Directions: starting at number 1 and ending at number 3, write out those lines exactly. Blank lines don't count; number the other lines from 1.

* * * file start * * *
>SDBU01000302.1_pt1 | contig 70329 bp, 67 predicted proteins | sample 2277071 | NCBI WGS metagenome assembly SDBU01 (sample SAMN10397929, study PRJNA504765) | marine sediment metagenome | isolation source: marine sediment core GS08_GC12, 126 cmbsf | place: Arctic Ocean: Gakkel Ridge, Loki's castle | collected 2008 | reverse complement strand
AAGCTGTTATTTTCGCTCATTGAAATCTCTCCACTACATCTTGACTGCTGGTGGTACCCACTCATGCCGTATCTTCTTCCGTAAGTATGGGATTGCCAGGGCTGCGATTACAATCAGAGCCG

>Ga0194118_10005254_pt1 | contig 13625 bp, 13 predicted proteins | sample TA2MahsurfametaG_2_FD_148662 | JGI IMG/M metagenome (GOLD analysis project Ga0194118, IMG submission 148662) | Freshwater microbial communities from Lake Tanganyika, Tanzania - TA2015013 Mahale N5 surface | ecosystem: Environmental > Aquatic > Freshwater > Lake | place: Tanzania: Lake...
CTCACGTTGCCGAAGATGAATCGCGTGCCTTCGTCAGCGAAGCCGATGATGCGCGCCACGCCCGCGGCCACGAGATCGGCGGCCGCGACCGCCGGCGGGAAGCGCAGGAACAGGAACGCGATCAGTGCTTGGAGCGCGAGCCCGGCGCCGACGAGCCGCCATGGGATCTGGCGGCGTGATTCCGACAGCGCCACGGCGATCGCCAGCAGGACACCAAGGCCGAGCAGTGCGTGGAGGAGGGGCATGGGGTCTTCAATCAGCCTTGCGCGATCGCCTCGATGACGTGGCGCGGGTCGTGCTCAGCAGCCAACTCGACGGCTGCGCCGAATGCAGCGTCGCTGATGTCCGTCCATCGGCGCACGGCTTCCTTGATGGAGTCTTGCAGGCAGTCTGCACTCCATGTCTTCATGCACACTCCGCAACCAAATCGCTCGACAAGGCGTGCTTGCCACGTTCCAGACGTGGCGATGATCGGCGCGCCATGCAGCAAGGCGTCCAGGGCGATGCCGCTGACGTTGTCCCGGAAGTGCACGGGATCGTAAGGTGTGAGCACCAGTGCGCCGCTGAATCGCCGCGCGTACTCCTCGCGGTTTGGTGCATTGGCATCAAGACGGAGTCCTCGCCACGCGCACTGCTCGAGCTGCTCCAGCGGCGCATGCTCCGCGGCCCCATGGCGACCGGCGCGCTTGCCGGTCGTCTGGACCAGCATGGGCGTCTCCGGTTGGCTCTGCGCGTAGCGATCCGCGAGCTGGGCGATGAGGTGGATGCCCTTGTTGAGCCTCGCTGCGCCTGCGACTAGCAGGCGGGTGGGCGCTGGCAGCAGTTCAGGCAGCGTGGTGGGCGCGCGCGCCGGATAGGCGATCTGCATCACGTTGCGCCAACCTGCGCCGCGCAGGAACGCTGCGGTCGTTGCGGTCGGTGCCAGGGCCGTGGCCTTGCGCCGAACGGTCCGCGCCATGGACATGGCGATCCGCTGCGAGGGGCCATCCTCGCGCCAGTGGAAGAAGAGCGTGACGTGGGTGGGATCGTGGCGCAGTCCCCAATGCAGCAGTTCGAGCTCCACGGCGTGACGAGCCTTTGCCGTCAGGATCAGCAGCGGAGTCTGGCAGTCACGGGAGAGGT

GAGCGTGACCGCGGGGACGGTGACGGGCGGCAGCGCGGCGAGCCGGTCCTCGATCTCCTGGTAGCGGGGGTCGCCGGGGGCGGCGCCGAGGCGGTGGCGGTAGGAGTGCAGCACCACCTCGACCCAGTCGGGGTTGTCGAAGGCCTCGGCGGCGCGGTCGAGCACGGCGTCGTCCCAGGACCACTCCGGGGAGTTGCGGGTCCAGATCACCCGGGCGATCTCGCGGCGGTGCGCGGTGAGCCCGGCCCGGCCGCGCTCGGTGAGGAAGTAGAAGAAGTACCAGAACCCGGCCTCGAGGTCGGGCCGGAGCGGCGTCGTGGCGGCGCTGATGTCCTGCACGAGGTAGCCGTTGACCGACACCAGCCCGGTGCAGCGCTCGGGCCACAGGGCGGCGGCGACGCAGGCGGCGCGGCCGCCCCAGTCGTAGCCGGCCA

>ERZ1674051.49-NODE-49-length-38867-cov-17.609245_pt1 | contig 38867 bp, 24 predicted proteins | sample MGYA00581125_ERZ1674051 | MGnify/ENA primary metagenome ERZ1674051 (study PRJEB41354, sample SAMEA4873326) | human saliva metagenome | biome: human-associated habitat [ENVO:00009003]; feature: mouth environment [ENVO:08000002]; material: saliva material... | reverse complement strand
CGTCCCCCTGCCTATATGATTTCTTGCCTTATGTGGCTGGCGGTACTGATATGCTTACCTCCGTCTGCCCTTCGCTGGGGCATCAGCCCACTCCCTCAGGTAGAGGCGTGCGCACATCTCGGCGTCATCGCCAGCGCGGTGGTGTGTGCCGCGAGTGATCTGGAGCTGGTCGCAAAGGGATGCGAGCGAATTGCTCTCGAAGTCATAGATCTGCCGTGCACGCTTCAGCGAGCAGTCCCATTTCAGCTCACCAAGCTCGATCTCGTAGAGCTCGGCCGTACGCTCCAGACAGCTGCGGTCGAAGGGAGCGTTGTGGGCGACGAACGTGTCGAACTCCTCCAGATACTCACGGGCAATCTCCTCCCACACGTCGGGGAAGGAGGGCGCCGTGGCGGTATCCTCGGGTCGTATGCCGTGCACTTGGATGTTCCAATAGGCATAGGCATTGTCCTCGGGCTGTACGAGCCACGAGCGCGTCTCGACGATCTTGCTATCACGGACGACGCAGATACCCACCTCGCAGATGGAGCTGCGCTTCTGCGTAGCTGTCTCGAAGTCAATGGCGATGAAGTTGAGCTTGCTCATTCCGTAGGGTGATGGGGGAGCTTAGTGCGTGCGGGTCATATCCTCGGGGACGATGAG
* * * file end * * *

>SDBU01000302.1_pt1 | contig 70329 bp, 67 predicted proteins | sample 2277071 | NCBI WGS metagenome assembly SDBU01 (sample SAMN10397929, study PRJNA504765) | marine sediment metagenome | isolation source: marine sediment core GS08_GC12, 126 cmbsf | place: Arctic Ocean: Gakkel Ridge, Loki's castle | collected 2008 | reverse complement strand
AAGCTGTTATTTTCGCTCATTGAAATCTCTCCACTACATCTTGACTGCTGGTGGTACCCACTCATGCCGTATCTTCTTCCGTAAGTATGGGATTGCCAGGGCTGCGATTACAATCAGAGCCG

>Ga0194118_10005254_pt1 | contig 13625 bp, 13 predicted proteins | sample TA2MahsurfametaG_2_FD_148662 | JGI IMG/M metagenome (GOLD analysis project Ga0194118, IMG submission 148662) | Freshwater microbial communities from Lake Tanganyika, Tanzania - TA2015013 Mahale N5 surface | ecosystem: Environmental > Aquatic > Freshwater > Lake | place: Tanzania: Lake...